Sports franchises and professional sport organizations aren’t the only ones investing. As it turns out, sports legends from Michael Jordan to Kevin Durant are all heavily investing in esports. Maybe, it’s a good business idea or just a passion they have felt inclined pursuing.

Either way, Durant, Jordan and Stephen Curry have helped rise over $100 million for esports and have invested their own money, too. The size and share of investment is growing, of course, and while it’s difficult to track with specificity, any athlete investing millions in esports is doing so expecting a return.

Meanwhile, the esports market is opening up globally. South Korea, largely regarded as the home of competitive video gaming, has taken considerable steps towards easing up the esports industry, according to GamblingNews.com.

Opening up markets such as South Korea and Southeast Asia (SEA) in general means that more sports franchises and athletic organizations may consider investing in competitive video gaming events.

Presently, the biggest names in sports to have invested in esports are in the United States where the biggest concentration of esports jobs is focused right now. Other sports legends to have spent money on esports include NFL Hall of Fall quarterback Steve Young, New York Giants’ Odell Beckham Jr. and Andre Iguodala, to name a few.

Diversifying Revenue Streams

A brand can benefit a lot from expanding into new markets, not least because it adds another revenue stream to explore. Even though PSG would never strike home with true, hardcore gamers, as a soccer team, PSG.LGD is a source of inspiration for many Dota 2 fans.

By creating an identity that gamers can relate to, brands are creating a more diverse portfolio and the basis of further expansion. Besides, brand value is important. Even professional soccer players do not earn so much because their team is successful.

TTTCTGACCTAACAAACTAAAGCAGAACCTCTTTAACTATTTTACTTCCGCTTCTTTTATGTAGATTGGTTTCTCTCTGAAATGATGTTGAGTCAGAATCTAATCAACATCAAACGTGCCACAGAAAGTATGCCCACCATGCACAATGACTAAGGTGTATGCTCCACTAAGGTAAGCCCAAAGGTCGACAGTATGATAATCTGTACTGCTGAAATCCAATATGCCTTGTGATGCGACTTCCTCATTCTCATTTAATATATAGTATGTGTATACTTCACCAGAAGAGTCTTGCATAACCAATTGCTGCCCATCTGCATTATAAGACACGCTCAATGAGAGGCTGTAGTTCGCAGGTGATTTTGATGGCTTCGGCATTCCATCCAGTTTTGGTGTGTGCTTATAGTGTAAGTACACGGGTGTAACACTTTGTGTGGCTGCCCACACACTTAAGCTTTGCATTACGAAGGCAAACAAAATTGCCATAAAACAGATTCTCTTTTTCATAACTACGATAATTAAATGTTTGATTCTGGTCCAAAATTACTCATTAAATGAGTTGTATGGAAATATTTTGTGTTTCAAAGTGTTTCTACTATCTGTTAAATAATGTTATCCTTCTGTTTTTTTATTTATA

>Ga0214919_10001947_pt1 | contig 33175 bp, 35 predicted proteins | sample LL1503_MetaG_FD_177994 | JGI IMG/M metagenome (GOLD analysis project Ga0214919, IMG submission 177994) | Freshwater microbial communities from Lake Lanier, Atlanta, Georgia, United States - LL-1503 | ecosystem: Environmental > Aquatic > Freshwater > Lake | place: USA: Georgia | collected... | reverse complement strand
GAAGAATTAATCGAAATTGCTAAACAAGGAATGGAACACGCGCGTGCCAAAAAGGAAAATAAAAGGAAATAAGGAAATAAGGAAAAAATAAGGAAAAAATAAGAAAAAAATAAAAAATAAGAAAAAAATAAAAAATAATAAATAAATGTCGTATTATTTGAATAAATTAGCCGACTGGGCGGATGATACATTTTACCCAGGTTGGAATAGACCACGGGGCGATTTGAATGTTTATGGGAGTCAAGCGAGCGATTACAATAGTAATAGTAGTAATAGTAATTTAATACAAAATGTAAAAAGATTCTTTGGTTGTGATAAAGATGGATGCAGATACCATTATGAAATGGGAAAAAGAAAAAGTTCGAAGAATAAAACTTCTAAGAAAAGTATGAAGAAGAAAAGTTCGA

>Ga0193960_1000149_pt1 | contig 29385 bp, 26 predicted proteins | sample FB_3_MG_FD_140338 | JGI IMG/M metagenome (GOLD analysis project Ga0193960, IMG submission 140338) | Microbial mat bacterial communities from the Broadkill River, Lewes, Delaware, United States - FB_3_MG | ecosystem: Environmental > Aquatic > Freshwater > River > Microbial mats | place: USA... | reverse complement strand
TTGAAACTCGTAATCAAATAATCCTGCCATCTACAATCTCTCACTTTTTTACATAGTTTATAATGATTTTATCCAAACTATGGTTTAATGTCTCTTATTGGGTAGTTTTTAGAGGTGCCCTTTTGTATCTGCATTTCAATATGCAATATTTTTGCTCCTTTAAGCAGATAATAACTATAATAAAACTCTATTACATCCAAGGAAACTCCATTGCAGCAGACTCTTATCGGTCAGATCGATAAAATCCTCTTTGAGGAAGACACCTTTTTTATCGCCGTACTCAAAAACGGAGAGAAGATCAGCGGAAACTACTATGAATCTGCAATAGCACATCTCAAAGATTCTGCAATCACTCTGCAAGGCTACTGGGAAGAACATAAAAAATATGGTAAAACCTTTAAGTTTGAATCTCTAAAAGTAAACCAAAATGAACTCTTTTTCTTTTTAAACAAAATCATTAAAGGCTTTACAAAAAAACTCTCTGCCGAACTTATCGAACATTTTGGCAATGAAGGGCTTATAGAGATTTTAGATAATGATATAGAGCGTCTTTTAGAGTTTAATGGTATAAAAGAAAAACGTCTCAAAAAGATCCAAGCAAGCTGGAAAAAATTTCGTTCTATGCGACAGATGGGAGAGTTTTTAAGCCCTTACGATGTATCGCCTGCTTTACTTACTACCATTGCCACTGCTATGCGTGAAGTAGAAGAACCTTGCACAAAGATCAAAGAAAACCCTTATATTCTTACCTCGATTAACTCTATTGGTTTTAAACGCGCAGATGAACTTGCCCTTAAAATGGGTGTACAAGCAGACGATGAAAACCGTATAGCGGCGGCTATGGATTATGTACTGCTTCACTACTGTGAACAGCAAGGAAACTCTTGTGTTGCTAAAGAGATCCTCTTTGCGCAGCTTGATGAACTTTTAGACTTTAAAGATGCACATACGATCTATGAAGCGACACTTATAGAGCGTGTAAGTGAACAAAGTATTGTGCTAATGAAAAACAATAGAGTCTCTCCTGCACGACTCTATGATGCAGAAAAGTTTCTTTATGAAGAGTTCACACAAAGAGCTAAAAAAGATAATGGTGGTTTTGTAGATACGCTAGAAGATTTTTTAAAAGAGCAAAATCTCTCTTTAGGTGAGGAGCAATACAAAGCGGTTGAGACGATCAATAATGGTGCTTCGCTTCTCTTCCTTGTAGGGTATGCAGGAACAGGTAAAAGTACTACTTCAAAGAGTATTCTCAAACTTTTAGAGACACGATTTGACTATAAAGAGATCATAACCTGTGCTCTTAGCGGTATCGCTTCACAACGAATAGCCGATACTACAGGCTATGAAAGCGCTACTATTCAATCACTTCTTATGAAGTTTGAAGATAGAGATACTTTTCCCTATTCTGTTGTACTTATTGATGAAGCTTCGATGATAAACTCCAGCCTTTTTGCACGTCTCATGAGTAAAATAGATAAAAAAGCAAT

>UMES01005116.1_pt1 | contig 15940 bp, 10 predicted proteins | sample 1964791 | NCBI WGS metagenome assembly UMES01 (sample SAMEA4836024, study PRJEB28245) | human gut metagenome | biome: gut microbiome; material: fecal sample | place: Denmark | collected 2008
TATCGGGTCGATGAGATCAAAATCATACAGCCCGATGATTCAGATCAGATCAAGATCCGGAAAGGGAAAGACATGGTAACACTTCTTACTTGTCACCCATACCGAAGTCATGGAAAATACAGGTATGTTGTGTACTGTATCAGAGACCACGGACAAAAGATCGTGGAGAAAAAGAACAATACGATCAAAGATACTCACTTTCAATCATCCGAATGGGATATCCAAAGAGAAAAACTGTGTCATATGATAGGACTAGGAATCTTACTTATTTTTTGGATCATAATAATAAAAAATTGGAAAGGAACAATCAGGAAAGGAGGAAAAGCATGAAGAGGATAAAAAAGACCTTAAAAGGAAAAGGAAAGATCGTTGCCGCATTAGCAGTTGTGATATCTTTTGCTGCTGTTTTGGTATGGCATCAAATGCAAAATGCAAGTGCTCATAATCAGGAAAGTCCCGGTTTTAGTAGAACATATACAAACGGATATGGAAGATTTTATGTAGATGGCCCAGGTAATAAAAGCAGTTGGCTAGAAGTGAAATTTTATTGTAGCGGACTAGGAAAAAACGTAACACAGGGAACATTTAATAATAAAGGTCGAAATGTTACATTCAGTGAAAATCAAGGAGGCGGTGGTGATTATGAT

It’s rather a matter of the sponsorships and viewership interest. Esports already outpace some traditional sports in terms of viewership. In the United States alone, the NFL is watched by 141 million people whereas 84 million watch esports. The number of people watching esports is growing much quicker than those watching traditional sports, too, owing to the generous model esports use. To put things in perspective, the global esports viewership doubled from 260 million in 2016 to almost 495 million in 2020, a trend that is going to stay true. This wave of popularity also lead to many gambling operators adding esports betting markets to their online sportsbooks to satisfy the new entertainment niche.

Exposure to so many people allows sports franchises to reach new audiences quicker than ever before. Another important thing is that while sports like American football are localized phenomena, esports is a truly global undertaking.

It’s not uncommon for Americans to follow and admire Chinese and South Korean teams and vice versa. By building adequate brand awareness, sports teams are reaping great benefits and their long-term prospects are looking better than ever.

About RJ Frometa

Head Honcho, Editor in Chief and writer here on VENTS. I don't like walking on the beach, but I love playing the guitar and geeking out about music. I am also a movie maniac and 6 hours sleeper.